Program 3 – Bonus Week – The 3 Ghosts of Indecision, Doubt, and Fear

Bonus Week – The 3 Ghosts of Indecision, Doubt, & Fear


These 3 enemies exist only in our subconscious mind where their presence is hard to detect. But they are nothing but ghosts because they exist only in one’s mind.

Ghosts are creations of uncontrolled imagination, but they can be as damaging and as dangerous as if they walked on earth in physical bodies.

Before we can put any part of this success philosophy into practical use our mind must be ready and prepared to execute on the 13 principles.

The preparation of our mind starts with the clear-out of three specific enemies: Indecision, Doubt, and Fear.

Infinite Intelligence will never be available to a mind where any one of these exists.

And the members of this unholy trinity are closely related. Where one is found, the other two will be close by.


Indecision is the seed of fear.


And Indecision crystallises into Doubt.


The two then blend and become Fear.


The reason why these three enemies are so dangerous is because they germinate and grow without their presence being observed.

The most common fears that cause man to worry are the fear of poor physical health, poor financial health, and the fear of criticism, particularly the type of criticism that comes with perceived failure.

Nature has endowed man with absolute control over but one thing and that is Thought.

This fact, coupled with the additional fact that everything man creates begins in the form of a thought leads one close to the principle by which fear may be mastered.

If it is true that all thought has a tendency to cloth itself in its physical equivalent, then it is equally true that thought impulses of fear cannot be translated into acts of courage.

The control of all fears calls for but one thing and that is a state of mind. A state of mind is something that one assumes. It cannot be purchased, it must be created.

Fear in the mind leads to sleeplessness. It paralyses the faculty of reason, destroys the creative imagination, kills off self-reliance, undermines enthusiasm, discourages initiative, leads to uncertainty of purpose, and encourages procrastination.

If asked what they fear most, men would instinctively say they fear nothing. But few people realise when they are handicapped physically and spiritually by some form of fear.

So subtle and deeply seated is the emotion of fear that a person can go through life burdened by it whilst never recognising its presence.

Correct Principles

Correct principles never change. We can depend on them. They don’t react to anything, they don’t depend on the behaviours of others or on the environment, they aren’t here one day and gone the next, they can’t die or be destroyed by fire or theft. They are deep fundamental truths much bigger than people or circumstances. They endure and were built to last forever.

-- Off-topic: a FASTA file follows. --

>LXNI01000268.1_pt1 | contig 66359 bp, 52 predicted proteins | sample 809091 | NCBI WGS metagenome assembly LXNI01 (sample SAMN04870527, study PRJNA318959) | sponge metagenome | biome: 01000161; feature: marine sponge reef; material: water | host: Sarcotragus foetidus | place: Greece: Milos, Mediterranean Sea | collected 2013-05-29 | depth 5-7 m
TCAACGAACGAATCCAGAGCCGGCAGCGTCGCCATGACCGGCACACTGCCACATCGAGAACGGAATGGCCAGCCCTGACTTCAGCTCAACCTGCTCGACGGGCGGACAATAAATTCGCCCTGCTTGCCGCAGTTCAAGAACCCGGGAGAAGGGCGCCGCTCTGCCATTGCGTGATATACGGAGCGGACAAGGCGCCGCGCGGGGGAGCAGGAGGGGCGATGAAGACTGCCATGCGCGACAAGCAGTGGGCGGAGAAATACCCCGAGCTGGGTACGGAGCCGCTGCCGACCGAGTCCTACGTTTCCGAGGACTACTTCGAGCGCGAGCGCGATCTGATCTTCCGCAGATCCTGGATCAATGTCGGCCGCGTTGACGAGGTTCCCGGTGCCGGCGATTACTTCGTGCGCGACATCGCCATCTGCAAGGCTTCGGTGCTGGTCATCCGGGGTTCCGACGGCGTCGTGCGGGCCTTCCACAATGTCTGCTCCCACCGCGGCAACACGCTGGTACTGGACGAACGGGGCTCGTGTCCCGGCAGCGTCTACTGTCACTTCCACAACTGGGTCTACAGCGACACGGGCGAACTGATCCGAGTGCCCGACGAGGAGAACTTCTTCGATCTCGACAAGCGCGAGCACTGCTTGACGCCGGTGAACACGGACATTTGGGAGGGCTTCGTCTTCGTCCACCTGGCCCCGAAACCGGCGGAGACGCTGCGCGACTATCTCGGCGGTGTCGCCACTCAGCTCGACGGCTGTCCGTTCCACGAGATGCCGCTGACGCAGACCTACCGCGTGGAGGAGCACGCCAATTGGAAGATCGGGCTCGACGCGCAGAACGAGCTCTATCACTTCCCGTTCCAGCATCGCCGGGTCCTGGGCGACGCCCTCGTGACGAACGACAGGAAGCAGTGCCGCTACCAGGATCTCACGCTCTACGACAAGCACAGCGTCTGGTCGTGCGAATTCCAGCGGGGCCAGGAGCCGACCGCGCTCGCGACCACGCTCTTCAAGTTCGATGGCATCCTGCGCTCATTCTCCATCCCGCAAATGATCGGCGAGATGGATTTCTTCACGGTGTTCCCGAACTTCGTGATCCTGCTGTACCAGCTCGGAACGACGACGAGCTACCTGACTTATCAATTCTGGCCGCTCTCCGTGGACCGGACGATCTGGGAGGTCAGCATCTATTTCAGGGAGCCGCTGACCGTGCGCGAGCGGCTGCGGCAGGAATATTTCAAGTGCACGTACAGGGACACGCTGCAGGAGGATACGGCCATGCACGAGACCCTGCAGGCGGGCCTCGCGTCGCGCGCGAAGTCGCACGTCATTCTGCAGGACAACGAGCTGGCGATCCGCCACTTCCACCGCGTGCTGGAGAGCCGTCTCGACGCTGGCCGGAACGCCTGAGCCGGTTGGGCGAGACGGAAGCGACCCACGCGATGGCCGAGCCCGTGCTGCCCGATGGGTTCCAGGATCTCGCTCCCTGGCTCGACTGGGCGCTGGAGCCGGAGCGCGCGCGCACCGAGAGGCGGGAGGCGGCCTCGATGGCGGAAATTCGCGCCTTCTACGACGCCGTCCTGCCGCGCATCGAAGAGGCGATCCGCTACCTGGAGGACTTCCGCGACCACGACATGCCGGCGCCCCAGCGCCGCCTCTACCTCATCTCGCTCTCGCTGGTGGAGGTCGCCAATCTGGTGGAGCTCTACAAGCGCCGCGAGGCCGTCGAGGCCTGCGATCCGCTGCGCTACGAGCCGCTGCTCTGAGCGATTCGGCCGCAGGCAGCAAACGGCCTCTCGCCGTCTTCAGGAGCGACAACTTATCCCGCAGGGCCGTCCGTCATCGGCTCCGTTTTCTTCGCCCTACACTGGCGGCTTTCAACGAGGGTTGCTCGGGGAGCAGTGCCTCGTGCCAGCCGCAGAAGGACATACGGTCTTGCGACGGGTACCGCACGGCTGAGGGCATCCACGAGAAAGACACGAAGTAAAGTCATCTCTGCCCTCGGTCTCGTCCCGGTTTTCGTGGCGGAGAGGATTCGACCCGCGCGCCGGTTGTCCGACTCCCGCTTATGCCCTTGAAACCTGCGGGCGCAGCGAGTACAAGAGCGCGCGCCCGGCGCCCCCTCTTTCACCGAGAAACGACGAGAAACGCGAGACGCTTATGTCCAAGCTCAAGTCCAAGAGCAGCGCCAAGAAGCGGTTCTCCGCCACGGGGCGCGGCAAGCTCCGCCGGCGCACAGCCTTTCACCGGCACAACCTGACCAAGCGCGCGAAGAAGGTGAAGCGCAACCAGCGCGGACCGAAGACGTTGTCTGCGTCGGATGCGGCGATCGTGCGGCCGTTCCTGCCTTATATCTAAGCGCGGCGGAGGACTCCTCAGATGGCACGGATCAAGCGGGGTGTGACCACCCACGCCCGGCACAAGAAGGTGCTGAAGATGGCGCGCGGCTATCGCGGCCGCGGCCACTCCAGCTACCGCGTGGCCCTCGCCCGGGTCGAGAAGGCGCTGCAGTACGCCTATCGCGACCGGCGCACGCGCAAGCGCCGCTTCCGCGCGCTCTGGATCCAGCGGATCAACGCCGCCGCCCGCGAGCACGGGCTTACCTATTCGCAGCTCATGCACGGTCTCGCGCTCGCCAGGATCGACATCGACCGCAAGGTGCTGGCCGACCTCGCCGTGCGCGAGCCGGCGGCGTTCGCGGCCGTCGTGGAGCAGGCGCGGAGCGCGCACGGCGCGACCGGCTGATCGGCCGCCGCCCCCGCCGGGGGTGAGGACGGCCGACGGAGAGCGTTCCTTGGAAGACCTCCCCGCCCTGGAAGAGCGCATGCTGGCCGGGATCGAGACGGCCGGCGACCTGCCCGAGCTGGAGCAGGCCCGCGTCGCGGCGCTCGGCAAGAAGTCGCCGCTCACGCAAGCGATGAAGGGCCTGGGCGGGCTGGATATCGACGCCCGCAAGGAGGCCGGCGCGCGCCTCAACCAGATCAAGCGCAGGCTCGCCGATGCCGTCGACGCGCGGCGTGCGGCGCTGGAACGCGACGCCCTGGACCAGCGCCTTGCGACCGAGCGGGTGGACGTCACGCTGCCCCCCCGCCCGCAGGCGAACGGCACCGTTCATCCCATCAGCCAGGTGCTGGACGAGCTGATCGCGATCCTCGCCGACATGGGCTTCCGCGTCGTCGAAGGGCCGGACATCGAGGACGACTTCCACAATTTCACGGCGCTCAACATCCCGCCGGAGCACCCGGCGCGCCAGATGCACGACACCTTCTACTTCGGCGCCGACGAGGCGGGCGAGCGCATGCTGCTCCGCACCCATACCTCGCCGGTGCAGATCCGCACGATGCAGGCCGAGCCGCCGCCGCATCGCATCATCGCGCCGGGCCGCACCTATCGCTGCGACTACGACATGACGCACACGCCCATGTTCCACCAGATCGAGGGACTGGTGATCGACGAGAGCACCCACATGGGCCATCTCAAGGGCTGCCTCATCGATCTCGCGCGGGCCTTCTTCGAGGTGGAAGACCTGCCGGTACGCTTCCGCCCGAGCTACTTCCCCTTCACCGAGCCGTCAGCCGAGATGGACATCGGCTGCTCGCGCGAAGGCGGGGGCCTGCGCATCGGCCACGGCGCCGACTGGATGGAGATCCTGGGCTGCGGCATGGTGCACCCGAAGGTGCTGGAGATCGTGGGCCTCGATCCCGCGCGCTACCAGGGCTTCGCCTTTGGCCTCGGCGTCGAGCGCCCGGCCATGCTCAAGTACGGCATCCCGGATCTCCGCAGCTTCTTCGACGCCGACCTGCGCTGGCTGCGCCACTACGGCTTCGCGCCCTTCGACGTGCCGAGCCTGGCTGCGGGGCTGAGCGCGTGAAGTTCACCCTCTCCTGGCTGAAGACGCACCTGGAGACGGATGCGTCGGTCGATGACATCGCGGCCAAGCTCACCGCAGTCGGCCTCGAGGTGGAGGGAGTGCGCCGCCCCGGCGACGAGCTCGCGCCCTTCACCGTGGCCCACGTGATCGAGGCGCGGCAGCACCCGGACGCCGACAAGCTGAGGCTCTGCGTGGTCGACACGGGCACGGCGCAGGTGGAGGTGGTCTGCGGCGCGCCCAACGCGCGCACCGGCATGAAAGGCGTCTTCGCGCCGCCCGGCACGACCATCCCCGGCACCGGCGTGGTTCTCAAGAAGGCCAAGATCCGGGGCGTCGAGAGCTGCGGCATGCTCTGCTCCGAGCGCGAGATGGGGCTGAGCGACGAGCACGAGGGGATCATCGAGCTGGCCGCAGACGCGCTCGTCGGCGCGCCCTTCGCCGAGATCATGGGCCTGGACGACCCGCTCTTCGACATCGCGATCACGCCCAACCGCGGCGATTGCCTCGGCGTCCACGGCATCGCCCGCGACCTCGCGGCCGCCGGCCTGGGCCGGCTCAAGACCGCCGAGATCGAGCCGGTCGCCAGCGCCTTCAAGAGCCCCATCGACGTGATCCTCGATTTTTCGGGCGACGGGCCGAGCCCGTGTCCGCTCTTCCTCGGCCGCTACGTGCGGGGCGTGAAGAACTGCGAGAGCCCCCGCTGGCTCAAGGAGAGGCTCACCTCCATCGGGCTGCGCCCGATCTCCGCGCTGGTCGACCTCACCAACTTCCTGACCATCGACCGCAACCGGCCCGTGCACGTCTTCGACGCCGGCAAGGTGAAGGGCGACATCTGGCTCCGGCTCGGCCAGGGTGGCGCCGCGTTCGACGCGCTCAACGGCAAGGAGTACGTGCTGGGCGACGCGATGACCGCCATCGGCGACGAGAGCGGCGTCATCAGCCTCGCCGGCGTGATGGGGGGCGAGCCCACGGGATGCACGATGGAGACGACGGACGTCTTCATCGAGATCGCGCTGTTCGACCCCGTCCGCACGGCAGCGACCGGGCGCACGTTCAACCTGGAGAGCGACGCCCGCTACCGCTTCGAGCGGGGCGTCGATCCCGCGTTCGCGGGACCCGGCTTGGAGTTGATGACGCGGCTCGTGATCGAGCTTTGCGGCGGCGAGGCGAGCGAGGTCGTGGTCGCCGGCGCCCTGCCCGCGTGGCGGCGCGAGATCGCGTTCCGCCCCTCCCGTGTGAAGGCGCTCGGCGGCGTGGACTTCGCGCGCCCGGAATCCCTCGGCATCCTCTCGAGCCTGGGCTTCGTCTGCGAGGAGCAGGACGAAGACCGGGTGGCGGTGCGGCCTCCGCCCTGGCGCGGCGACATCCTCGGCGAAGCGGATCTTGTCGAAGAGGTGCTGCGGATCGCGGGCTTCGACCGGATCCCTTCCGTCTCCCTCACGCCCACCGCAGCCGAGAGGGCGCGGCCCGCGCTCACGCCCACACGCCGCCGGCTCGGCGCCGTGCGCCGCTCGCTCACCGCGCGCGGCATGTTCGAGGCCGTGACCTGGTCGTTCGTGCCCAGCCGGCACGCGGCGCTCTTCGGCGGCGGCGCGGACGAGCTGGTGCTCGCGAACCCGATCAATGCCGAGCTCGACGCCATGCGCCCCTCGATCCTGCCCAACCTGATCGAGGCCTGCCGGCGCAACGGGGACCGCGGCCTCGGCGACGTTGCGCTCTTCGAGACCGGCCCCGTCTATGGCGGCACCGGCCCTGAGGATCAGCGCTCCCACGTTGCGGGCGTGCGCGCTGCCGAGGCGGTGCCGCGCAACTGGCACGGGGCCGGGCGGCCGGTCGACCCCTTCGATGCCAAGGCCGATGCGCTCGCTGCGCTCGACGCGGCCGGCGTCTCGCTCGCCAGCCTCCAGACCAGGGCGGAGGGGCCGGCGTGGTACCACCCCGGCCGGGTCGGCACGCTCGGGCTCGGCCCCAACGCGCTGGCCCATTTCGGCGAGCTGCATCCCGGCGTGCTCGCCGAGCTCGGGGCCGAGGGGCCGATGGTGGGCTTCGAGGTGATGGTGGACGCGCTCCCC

The principles we have been working on during program 3 don’t change, only our understanding of them does.

If we gain a clarity of thought around these principles, then they can become a set of “correct maps” that will enable us to clearly see where we want to go and how to get there.

We are aiming high because what comes from principle-centred living is the power of a self-aware, knowledgeable, proactive individual unrestricted by the attitudes, behaviours, and actions of others or by many of the circumstances and environmental influences that limit other people.

The more we know of correct principles, the greater our personal freedom to act wisely. Principles have natural consequences attached to them. There are positive consequences when we live in harmony with them and there are negative consequences when we ignore them. It’s like looking through a pair of glasses, it affects the way we see everything in our life. If we see things through correct principles, then what we see is dramatically different from what we see through any other centred paradigm.

Reactive people are often affected by their physical environment. If the weather is good, they feel good. If it isn’t it affects their attitude and their performance. Proactive people are principle driven, they are in control of their actions, they set intentions every day that determine their actions. If their intention is to produce good quality work, they are not affected by outside circumstances that they can’t control. Reactive people are more driven by feelings, by circumstances, by conditions, by their environment.

The ability to subordinate an “impulse” to a “principle” is the essence of the proactive person. Proactive people are driven by internalised, carefully thought-out selected principles, not by feelings, circumstances, conditions or their environment. Although proactive people still get affected by external stimuli, their response to it, whether conscious or unconscious, is a principle-centred choice or response.

It is our willing permission, our consent that hurts us or causes us to experience negative emotions such as fear and worry, it’s not what happens to us in the first place, the event. The proactive control their response to the event. Everyone has the power to choose their response to every event. Most don’t use this power, but some do. In fact, our most difficult experiences can become the crucibles that forge our character and develop the internal powers, the freedom to handle difficult circumstances and to inspire others to do so as well.






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